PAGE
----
Henry Matisse played the violin and Joni Mitchell considered herself first and foremost a painter. Bob Dylan paints and draws (and was thankfully recognized for his contribution to literature). And so some artists clearly have many gifts. In my view, having an array of options for how to realize and communicate your thoughts and feelings is especially important in our current time with all the online access now available for images and sound.
In her early years, Andi Magenheimer played her guitar in Farmington, Connecticut on the green grass by the pagoda while other students trudged along the asphalt path. The unpaved path (or road less traveled) for Andi included acting in theater productions, and painting in the studio.
Mags (aka Andrea Magenheimer) graduated from Miss Porter’s School and went on to New York City to Marymount College to further her theatre studies, to pursue acting, and she later enrolled at NYC’s School of Visual Arts. She continued with her painting and exhibited her work regularly in NY before going on to earn her MA from the Royal College of Art in London in 2012.
Andi came back to visit Farmington, participated in the Alumnae Art Shows in 2006, 2012, and 2018 and exhibited her work in a solo show in the Gilbert Gallery in 2014.
The show included an array of enigmatic paintings on linen, poetic and imaginative works including genre scenes and portraits. These thinly painted works had the feeling of memories or visions, each touched with authenticity, delicacy, and sometimes humor.
Andi Magenheimer has been in six shows in NYC, nine in London, England, nine in California, mostly LA, and one in Berlin, Germany. Her exhibitions include a one-person shows at David David Gallery in London and most recently at Gallery Sensei on Eldridge Street in NYC.
Other venues for Mags have included Facebook, a good venue for sharing art work. Various tribes of artists post each day the works they are seeing and articles they are reading. Among her many and varied posts is:
The work in her show at Sensei Gallery was influenced by James Ensor and particularly by his skeletal works.
Some of Andi’s posts bring to mind some of the happenings artists noted in Linda Nochlin’s Women Artists: The Linda Nochlin Reader. Artists such as John Cage, Yoko Ono, and Ai Weiwei (and particularly in relation to Andi’s photo self portraits )Carolee Schneemann, Valie Export, and perhaps Frida Kahlo seem to be influential to her oeuvre. The work of Martha Rossler 1975 Semiotics of the Kitchen sets a precendent in its Dada-esque attitude for Magenheimer in #8 Rainbow Trout. And I sense some kind of connection with David Wojnarowicz’s recent show at the Whitney Museum.
The array of Mags’ work in various media is comprehensive. Consider the work she does under the name Dusty Miller, her song writing and performing. She has performed in venues where Ed Askew has played with his band, alternative spaces in New York and elsewhere. There is a plant that goes by the same name, Dusty Miller, one that has medicinal qualities.
Andi’s work in 2017 shown in the “Self Absorbed” show at the Hamden Gallery in Amherst, Massachusetts. In the painting above, I am reminded of the shadows on the wall in Plato’s Republic and the Allegory of the Cave.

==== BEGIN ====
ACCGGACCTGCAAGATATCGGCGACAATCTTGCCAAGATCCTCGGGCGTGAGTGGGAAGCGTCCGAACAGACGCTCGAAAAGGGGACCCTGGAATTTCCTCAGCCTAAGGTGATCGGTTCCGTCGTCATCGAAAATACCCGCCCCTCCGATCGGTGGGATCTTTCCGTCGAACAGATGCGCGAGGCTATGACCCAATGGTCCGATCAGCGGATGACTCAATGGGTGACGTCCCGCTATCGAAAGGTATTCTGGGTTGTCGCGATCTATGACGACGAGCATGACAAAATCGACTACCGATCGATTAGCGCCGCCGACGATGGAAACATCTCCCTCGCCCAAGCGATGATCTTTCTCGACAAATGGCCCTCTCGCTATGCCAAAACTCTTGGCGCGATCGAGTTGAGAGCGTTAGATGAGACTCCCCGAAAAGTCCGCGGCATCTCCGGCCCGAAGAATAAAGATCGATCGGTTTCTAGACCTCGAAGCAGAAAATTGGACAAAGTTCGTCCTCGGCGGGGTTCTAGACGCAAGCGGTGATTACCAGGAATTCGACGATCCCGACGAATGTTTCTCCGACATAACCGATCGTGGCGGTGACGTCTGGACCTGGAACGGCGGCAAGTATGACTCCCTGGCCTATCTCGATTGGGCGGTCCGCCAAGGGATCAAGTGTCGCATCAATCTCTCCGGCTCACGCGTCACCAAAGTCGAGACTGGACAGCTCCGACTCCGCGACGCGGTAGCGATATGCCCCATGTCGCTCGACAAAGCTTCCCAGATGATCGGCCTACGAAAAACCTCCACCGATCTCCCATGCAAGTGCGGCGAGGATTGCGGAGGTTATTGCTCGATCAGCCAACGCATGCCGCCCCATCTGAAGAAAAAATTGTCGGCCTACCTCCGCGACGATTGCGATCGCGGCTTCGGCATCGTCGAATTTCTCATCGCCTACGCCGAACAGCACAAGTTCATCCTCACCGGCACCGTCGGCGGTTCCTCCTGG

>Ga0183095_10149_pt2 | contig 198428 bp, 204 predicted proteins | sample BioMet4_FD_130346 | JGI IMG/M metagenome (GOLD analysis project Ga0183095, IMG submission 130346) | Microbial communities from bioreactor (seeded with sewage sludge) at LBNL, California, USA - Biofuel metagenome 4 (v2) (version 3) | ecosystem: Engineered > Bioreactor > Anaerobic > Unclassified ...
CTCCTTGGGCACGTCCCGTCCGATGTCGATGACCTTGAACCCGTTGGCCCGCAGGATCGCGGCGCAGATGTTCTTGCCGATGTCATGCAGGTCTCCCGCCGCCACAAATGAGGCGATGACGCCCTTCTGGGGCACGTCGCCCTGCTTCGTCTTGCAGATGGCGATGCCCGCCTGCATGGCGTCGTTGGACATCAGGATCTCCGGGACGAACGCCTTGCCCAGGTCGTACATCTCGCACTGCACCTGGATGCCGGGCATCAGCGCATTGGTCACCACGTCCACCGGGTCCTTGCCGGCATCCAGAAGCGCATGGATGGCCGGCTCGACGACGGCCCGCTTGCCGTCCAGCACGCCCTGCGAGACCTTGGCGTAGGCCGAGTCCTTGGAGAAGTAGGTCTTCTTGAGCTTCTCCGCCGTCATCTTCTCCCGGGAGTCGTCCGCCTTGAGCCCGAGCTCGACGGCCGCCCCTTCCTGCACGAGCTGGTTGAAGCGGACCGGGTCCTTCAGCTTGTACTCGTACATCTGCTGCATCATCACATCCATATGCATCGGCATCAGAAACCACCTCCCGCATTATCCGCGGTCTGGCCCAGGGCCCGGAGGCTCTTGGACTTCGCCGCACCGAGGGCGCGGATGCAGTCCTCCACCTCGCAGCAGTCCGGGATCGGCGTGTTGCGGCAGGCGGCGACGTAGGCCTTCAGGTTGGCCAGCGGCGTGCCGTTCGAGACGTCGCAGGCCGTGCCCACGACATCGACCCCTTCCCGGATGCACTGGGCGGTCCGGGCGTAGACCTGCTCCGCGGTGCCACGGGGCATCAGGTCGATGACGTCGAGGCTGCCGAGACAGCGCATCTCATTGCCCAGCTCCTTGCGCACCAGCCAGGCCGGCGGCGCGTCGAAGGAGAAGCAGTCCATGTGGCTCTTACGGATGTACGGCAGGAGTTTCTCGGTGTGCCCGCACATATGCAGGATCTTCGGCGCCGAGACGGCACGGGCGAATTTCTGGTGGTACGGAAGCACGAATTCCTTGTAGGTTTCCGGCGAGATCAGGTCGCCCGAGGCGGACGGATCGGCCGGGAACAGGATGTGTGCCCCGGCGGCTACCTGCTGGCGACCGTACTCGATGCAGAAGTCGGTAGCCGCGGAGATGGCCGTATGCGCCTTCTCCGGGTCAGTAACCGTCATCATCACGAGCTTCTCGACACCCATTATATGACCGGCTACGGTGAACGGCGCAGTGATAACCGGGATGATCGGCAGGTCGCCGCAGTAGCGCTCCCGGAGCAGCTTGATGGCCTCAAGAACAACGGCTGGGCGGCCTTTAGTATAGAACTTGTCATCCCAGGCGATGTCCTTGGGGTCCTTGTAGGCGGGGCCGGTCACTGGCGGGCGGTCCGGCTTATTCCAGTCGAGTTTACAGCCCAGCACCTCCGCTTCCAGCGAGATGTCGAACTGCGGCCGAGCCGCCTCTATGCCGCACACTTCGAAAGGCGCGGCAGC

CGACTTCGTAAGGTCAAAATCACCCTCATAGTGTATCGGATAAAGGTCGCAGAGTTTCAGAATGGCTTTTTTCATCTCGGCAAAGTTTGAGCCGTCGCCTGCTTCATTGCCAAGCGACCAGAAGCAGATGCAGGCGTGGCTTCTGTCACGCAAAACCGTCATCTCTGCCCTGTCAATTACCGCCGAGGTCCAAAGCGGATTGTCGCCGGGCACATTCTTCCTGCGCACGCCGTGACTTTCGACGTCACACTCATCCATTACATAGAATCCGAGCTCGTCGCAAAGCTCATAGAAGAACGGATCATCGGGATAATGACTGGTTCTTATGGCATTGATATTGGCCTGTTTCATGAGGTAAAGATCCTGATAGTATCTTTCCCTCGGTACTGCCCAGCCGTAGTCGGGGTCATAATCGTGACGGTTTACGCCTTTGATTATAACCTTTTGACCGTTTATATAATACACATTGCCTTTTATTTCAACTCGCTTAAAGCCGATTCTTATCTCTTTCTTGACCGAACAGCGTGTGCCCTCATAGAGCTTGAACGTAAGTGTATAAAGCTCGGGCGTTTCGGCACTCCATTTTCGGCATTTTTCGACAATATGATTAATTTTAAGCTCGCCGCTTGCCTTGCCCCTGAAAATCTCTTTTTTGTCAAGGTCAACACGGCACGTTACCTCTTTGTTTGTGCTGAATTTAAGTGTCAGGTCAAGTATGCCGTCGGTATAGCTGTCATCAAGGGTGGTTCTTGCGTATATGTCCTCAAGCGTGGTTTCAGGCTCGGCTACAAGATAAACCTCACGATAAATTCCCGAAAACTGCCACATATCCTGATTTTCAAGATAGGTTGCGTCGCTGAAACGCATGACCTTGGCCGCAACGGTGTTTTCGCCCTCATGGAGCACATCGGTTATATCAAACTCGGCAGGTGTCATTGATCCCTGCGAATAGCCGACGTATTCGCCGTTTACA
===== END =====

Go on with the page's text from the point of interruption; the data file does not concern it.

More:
The realities that flicker on the web and in the galleries are very much her own, ignited by her own creative fire that is distinct, burning-on with a spirit of abandon, of play, and ultimately of some kind of calling. And most of all, she has exploration and ingenuity of the sort trumpeted in Austin Kleon’s Steal Like an Artist, in the sense that the artist is encouraged to follow her bliss (in the tradition of Joseph Campbell and Julia Cameron) in the confidence that each pursuit will ultimately be fulfilling and be making a contribution.
A few of her music videos seen on her Instagram and Facebook posts are worth hearing, and yet I return to the paintings and trust that in their plasticity and humanity there is a link with not only Ensor but too with Basquiat, Guston, a spirit of Romanticism, of expression, of having a voice. With her acting, singing and playing guitar, and mostly with the painting, Andi is “shape a changing world.”
There is a sense of faith in her sustained expression and in her restless quest to find a place and a venue. Her life on the internet and in actual spaces give the sense of a presence that also finds some company in Leon Kossoff, Lucien Freud, Francis Bacon, and Damien Hirst, and perhaps even reaches back to James Dean. (She makes hand-painted jean jackets such as he might like to have worn). Perhaps too she is kindred spirits with Judy Pfaff and Louisa Chase, Joan Brown, Gloria Stettheimer, Kyle Staver, and Katherine Bradford in her spirit of exuberance and playfulness. The dynamism of her appearances in video, online, in exhibitions, has an edgey, searching, thrill-of-the-ride aspect, a kind of on-going Day of the Dead parade, especially in the recent images from Sensei Gallery.
This artist, Andi Magenheimer, in her irreverent sense of humor, in her taking chances, in her quest, and in her creativity, is being herself and she insists (in her persistence and in her need to create) on being someone to be heard and seen.
As my students continue to go forth into the world, I am aspiring to be like Dumbledore touching his wand to his chords, like Hagrid, a friend and humble mentor, or like the white owl. May they keep on keeping on in the spirit of great art and in the wisdom of the Ancients.
A drawing that Mags left in the studio after returning for Alumnae Weekend.